Clinical Neuroscience

[Symptomatology of septum pellucidum cysts]

AMBRÓZY György1

FEBRUARY 01, 1961

Clinical Neuroscience - 1961;14(02)

[1. Five clinically observed SPCs are described. The pathology can only be detected by air-fill testing. It can be distinguished radiographically from corpus callosum, parasagittal and septum pellucidum tumours and from corpus callosum agenesis. 2. The pathology is not associated with a typal symptom cluster. Most commonly headache, transient disturbance of consciousness, epileptic paralysis of various types, less commonly weakness of limbs, ataxia, apraxia, aphasia, ocular symptoms, vegetative hormonal disturbances, impaired memory and recall, mood and motivational disorders, paranoid delusions, hallucinations, oligophrenia, dementia dementia may be observed. Bitemporal paroxysms - spike, delta complexes - are common on EEG curves. 3. The onset of symptoms may be associated with developmental abnormalities of the corresponding parts of the brain, disturbances of blood and cerebrospinal fluid circulation, direct pressure on surrounding brain areas, possibly cranial trauma. Closed and mobile SPC cannot be distinguished with certainty either radiographically or clinically. On PEG imaging, SPC that appears closed has been observed without symptoms or complaints, while mobile SPC may cause severe pressure elevation in the brain. Psychiatric symptoms are probably due to lesions of the centrencephalon, limbic system, septal regio. 4. In addition to these symptoms, an air-fill examination may be recommended to detect the pathology. Some authors have suggested that a closed cyst may rupture and its ventricular transit may improve. Surgical resolution of a SPC that appears closed on multiple air-filling studies and is symptomatic for increased intracranial pressure is recommended. ]

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  1. Budapesti Orvostudományi Egyetem Neurológiai Klinikája

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Clinical Neuroscience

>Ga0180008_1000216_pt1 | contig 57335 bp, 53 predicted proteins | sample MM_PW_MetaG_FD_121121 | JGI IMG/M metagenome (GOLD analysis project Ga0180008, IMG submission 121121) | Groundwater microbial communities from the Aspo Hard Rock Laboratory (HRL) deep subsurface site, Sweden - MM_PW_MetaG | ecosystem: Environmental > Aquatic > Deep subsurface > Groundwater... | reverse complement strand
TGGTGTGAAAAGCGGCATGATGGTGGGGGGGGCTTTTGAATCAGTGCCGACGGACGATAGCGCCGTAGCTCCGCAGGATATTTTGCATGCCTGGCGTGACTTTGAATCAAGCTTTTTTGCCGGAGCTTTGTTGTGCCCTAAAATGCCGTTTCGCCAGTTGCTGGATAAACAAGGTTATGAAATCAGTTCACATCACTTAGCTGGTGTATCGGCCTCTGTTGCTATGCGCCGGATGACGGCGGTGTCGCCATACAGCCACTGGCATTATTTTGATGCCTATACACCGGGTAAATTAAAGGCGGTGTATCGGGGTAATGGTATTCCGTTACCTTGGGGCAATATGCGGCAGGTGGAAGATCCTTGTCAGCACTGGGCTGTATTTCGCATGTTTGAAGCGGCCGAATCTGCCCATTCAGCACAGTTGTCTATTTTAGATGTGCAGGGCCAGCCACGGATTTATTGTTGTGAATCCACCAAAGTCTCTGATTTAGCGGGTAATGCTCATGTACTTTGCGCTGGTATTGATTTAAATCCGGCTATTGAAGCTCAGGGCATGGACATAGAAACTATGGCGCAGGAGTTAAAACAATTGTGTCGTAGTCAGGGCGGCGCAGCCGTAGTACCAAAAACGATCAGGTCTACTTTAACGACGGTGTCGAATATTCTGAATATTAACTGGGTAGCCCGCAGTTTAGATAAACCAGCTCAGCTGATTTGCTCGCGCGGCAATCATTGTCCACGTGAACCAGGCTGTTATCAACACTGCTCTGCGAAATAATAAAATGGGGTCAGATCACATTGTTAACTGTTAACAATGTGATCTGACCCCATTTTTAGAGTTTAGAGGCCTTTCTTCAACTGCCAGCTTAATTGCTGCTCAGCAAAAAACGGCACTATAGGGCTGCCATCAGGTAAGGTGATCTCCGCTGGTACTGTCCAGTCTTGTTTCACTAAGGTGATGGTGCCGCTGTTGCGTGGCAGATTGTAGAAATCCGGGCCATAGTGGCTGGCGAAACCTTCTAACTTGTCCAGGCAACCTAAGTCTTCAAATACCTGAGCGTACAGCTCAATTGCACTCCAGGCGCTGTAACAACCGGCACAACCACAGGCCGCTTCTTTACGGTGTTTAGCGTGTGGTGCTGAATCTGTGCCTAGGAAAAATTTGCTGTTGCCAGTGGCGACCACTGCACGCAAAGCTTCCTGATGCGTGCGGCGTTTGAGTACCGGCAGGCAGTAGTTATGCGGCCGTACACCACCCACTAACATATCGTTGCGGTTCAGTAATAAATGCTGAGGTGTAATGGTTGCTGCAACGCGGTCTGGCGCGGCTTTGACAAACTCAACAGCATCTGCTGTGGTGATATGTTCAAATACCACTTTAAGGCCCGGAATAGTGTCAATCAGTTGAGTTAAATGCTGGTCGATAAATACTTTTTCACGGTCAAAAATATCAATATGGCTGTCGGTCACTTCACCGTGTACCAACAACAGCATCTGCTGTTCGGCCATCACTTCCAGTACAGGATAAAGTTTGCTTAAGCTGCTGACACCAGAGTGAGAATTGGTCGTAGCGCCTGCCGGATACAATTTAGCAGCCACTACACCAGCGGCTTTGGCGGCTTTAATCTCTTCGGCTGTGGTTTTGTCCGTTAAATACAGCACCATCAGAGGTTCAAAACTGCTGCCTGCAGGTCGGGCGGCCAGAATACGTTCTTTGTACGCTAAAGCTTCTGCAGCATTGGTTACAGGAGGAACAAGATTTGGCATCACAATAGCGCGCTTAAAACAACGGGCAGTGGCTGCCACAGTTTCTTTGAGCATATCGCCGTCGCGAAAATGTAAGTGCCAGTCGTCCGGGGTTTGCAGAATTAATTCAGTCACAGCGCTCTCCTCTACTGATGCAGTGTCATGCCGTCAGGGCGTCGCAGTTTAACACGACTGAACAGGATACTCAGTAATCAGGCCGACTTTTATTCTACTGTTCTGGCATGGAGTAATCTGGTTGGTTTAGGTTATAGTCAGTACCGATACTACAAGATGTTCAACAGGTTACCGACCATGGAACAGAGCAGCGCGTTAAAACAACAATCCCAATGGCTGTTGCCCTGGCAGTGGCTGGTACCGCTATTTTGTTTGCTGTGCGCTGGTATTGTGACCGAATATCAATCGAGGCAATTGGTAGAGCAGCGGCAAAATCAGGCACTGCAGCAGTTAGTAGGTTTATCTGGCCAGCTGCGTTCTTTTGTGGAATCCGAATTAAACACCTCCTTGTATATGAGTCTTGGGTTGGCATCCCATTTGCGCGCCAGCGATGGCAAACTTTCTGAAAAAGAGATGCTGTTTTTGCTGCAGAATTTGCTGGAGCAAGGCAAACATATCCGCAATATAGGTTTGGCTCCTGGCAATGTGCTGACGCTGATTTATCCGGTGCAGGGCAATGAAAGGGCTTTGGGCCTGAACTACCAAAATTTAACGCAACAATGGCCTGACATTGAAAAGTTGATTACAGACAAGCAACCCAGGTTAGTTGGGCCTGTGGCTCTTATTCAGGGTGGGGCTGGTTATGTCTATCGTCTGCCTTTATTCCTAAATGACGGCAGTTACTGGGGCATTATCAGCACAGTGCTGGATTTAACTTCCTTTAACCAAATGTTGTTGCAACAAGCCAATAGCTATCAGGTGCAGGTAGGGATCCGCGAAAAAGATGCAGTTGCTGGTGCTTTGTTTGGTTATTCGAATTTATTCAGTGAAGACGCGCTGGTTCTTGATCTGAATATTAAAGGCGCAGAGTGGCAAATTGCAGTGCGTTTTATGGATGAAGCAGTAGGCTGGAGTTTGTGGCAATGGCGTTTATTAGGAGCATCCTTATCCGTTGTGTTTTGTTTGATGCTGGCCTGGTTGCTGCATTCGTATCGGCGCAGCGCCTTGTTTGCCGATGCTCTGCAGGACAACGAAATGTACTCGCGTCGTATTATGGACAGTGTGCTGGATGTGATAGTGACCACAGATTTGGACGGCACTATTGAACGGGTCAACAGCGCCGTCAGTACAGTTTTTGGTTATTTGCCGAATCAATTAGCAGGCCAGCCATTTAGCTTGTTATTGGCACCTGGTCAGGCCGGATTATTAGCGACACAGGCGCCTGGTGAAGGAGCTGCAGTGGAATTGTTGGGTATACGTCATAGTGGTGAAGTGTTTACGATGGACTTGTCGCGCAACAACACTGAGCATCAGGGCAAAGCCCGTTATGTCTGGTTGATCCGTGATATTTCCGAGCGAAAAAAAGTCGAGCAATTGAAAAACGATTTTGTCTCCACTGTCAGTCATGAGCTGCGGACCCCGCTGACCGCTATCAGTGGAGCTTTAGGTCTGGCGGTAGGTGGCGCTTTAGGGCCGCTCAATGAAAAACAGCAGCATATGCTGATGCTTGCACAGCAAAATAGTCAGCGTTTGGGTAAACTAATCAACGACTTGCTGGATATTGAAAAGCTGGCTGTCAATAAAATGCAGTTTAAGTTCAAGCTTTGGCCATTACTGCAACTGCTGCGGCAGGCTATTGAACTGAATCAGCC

[Evaluation of abnormal electroencephalographic phenomena in acute schizophrenic psychoses]

MAGYAR István

[The author discusses the significance of abnormal electromagnetic manifestations in 98 schizophrenic psychotic patients at rest and with pentamethylenetetrazole load, and their relationship to the disease. He complements his studies with a review of frequency analysis and describes the changes in electromic activity in 22 patients on serial EEG recordings (resting and provoked) at the onset, during the disease and after clinical recovery. He concludes that dysrhythmias show a significant appearance on resting recordings. Pentamethyl tetrazole provocatiora 41.2% had paroxysmal theta, delta, spike-wawe bursts, 32.7% had permanent, severe dysrhythmias even at very low doses. It is assumed that the pathological electromagnetic manifestations are indicative of the activitativeness of schizophrenic psychosis, are provoked exclusively during the presence of activ symptoms, are not dependent on the clinical form of the disease and, by their diffuse nature, indicate the predominance of pathological productions of subcortical centres in the pathomechanism.]

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[A brief history of our institute from the National Lunatic Asylum to the National Institute of Neurology and Mental Health]

FEKETE János

[The author briefly describes the history of the National Insane Asylum, which opened in Buda in 1868, until its transformation into the National Neurological and Mental Hospital. - In his introduction, he looks back at the backward state of mental health in our country 100 years ago - the urgent need for a national mental hospital, the long negotiations dating back to 1792 - the development of the first hospital and private mental wards - Construction of the National Lunatic Asylum finally began on 20 March 1860 and it was opened on 6 December 1868. The asylum was built in the romantic style on the model of the Viennese and Prague asylums, originally with a capacity of 800 patients. After describing the architecture, technical equipment, etc. of the huge, then modern building, the author describes the modifications which, after a few decades, were required to accommodate and treat the mentally ill in a modern way. -Recalls the medical and administrative care of the institution at that time - lists the directors of the institution in chronological order and, finally, points out, with a few highlights, the modern, large-scale development that took place within the walls of the former National Lunatic Asylum, especially in the 15 years since liberation, up to the time of its rise to the National Institute for the Insane. ]

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